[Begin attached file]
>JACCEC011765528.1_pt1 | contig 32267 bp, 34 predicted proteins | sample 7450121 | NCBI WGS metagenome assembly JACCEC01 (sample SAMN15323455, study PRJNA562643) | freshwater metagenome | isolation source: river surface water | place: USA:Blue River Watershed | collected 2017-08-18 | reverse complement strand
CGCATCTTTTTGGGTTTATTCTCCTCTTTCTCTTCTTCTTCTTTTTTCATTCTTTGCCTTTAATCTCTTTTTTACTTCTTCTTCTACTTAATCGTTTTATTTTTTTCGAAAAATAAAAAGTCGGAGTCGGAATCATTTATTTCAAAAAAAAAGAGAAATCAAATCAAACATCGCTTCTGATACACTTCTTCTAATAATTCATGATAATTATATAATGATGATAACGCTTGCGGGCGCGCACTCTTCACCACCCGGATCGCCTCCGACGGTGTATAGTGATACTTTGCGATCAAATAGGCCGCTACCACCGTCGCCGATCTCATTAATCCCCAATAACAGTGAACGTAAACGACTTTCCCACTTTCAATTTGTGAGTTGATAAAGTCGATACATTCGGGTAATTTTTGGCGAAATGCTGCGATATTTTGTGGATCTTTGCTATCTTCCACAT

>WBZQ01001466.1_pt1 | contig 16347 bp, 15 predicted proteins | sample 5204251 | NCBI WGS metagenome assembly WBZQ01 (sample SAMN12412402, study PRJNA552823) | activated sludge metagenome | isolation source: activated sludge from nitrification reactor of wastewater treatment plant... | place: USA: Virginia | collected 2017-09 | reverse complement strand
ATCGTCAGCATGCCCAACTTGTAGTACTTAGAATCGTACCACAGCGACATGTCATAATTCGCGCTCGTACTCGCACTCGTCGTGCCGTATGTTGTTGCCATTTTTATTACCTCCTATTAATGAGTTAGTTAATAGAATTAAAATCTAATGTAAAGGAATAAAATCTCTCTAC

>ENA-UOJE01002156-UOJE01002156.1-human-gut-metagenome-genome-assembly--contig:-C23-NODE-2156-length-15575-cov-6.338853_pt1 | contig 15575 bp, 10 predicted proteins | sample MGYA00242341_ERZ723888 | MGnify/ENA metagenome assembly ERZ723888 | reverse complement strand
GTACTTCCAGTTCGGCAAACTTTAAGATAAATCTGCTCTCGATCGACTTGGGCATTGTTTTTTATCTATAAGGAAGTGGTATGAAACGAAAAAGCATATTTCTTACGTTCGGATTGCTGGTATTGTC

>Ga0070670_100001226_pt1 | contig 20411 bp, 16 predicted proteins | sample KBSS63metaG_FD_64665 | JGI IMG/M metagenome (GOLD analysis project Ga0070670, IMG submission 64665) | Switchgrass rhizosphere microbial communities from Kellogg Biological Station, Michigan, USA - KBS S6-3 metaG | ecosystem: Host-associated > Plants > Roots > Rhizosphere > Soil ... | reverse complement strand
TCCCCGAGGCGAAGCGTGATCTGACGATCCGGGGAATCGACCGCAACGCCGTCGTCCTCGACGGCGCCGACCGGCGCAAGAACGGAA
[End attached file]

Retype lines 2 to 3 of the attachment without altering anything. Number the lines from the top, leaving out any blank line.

CGCATCTTTTTGGGTTTATTCTCCTCTTTCTCTTCTTCTTCTTTTTTCATTCTTTGCCTTTAATCTCTTTTTTACTTCTTCTTCTACTTAATCGTTTTATTTTTTTCGAAAAATAAAAAGTCGGAGTCGGAATCATTTATTTCAAAAAAAAAGAGAAATCAAATCAAACATCGCTTCTGATACACTTCTTCTAATAATTCATGATAATTATATAATGATGATAACGCTTGCGGGCGCGCACTCTTCACCACCCGGATCGCCTCCGACGGTGTATAGTGATACTTTGCGATCAAATAGGCCGCTACCACCGTCGCCGATCTCATTAATCCCCAATAACAGTGAACGTAAACGACTTTCCCACTTTCAATTTGTGAGTTGATAAAGTCGATACATTCGGGTAATTTTTGGCGAAATGCTGCGATATTTTGTGGATCTTTGCTATCTTCCACAT

>WBZQ01001466.1_pt1 | contig 16347 bp, 15 predicted proteins | sample 5204251 | NCBI WGS metagenome assembly WBZQ01 (sample SAMN12412402, study PRJNA552823) | activated sludge metagenome | isolation source: activated sludge from nitrification reactor of wastewater treatment plant... | place: USA: Virginia | collected 2017-09 | reverse complement strand